The output resistance (also known as source resistance) of a voltage regulator is a close cousin of its load regulation. Figure 1 illustrates how the output voltage of a regulator typically changes as a function of load current. Initially, the slope is quite linear but once the load current becomes higher than the design then the voltage will often drop rapidly with an increase in current. We measure the output resistance only on the linear portion of the plot in the normal operating region. It is meaningless to use a point in the overload area as that will result in an artificially high output resistance.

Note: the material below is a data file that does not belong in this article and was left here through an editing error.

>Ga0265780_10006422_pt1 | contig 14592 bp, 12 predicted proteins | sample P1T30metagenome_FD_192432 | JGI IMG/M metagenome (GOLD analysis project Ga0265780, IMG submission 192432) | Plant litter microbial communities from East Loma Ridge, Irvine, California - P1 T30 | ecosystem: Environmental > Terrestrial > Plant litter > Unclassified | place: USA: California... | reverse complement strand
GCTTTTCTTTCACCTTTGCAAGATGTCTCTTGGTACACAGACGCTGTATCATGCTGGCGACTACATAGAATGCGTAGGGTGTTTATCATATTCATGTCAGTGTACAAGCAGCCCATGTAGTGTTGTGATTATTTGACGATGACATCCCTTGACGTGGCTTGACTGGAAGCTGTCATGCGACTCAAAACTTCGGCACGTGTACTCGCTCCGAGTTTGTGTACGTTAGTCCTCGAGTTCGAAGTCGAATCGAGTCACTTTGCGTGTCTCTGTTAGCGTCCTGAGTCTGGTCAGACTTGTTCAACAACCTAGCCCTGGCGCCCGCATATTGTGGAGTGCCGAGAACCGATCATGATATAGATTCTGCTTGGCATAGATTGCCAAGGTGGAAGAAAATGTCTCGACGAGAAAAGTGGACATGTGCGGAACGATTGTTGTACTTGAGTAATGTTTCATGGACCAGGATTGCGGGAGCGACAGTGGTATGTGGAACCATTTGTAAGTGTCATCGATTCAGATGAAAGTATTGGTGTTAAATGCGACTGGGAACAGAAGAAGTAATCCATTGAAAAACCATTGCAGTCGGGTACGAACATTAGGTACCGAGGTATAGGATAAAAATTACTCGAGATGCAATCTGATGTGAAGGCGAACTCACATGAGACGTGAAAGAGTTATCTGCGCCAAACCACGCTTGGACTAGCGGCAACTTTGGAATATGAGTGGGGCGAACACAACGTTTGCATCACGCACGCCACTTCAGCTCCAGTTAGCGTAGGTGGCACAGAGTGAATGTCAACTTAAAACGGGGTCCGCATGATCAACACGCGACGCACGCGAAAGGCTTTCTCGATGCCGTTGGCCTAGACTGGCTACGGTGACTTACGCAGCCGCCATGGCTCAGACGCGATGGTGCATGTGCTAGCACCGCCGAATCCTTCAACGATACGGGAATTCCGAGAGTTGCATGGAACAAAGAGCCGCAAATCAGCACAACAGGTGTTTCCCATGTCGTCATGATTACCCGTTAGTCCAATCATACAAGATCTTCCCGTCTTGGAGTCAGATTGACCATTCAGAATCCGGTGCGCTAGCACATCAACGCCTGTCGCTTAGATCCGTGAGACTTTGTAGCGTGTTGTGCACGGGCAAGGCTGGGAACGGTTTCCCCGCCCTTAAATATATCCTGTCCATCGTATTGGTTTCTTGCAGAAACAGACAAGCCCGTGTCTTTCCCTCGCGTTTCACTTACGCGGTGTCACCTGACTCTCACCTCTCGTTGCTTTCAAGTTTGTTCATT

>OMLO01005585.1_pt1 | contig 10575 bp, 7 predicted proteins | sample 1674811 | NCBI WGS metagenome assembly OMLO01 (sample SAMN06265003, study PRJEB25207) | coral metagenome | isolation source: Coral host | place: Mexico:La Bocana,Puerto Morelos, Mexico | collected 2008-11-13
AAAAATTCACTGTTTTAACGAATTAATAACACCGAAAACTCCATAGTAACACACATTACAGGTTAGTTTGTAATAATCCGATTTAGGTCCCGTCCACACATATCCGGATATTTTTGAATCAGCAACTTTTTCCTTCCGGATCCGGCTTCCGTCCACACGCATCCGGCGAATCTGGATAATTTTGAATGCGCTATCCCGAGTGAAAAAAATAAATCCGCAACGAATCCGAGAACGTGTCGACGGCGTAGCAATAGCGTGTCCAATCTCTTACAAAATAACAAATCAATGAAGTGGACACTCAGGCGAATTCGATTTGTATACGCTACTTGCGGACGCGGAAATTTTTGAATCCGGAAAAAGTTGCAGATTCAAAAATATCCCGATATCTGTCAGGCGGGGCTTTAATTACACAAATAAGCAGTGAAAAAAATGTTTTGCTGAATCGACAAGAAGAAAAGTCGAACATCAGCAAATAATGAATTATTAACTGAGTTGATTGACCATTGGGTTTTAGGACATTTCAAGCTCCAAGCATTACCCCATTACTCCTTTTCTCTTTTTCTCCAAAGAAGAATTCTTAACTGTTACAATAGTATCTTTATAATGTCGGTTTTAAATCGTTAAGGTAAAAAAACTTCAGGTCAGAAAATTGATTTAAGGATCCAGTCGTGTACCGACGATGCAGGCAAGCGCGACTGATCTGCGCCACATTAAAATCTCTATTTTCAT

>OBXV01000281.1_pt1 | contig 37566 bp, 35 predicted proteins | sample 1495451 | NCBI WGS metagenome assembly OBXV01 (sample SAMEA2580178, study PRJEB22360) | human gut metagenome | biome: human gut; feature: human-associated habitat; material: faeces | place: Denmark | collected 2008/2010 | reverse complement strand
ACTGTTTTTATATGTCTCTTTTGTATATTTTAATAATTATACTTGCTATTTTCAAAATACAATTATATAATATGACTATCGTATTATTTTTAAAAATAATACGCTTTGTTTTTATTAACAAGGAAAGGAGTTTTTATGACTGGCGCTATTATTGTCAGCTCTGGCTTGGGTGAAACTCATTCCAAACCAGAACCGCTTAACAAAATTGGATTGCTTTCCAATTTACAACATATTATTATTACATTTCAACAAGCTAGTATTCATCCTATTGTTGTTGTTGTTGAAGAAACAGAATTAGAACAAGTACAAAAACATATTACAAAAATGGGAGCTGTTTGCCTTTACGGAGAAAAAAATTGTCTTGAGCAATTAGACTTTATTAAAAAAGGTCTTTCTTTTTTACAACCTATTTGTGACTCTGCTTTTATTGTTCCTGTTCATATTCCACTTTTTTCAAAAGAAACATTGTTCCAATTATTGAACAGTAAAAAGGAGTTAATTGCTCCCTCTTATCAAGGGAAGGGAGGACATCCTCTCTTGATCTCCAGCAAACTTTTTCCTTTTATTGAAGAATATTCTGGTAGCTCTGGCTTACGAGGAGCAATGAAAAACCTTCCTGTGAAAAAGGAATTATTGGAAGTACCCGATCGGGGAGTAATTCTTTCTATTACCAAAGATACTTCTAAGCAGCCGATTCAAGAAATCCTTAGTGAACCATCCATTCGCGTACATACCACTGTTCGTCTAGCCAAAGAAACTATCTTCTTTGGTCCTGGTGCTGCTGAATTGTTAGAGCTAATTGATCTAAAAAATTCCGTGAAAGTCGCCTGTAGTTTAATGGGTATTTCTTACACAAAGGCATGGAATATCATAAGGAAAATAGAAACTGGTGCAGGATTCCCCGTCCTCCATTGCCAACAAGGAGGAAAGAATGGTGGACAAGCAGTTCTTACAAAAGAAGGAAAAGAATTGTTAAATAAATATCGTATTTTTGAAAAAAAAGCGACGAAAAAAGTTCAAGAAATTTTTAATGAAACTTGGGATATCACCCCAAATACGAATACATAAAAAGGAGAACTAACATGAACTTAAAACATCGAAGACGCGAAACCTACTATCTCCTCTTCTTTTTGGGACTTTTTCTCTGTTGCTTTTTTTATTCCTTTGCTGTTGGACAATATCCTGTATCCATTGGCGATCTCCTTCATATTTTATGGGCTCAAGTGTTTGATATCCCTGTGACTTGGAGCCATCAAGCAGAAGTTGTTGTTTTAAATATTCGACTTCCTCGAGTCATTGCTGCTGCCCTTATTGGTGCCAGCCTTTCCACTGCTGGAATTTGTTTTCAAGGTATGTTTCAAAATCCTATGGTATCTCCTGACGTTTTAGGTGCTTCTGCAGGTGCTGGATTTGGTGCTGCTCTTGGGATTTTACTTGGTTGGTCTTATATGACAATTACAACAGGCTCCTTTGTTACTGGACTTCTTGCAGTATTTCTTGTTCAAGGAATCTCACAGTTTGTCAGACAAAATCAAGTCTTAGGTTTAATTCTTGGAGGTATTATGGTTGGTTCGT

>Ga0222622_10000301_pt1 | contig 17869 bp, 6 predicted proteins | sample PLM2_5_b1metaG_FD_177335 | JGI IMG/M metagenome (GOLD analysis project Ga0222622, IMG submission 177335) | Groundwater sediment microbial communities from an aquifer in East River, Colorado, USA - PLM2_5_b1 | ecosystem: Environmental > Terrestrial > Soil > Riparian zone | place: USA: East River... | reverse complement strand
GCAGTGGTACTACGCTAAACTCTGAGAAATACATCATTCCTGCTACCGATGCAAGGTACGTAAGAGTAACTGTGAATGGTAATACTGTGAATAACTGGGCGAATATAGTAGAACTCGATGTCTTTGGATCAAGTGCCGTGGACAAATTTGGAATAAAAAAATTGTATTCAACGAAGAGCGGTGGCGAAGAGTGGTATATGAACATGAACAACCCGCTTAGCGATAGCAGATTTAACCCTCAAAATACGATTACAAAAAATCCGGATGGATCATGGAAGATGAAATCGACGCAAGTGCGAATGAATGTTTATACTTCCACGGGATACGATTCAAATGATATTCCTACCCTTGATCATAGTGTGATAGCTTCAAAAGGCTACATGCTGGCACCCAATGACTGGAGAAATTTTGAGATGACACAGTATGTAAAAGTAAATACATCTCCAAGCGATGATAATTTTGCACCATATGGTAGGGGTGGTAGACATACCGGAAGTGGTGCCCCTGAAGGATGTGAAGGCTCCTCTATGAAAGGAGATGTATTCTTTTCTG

In series regulation the control element is placed between the unregulated voltage source and the load and the current through the element is controlled so that the voltage across the load is held constant. A feedback control system is used where the difference between the output voltage and a reference voltage is applied to a high gain amplifier that drives the current control element such as to maintain the setpoint output voltage. The majority of voltage regulators are of the series type.
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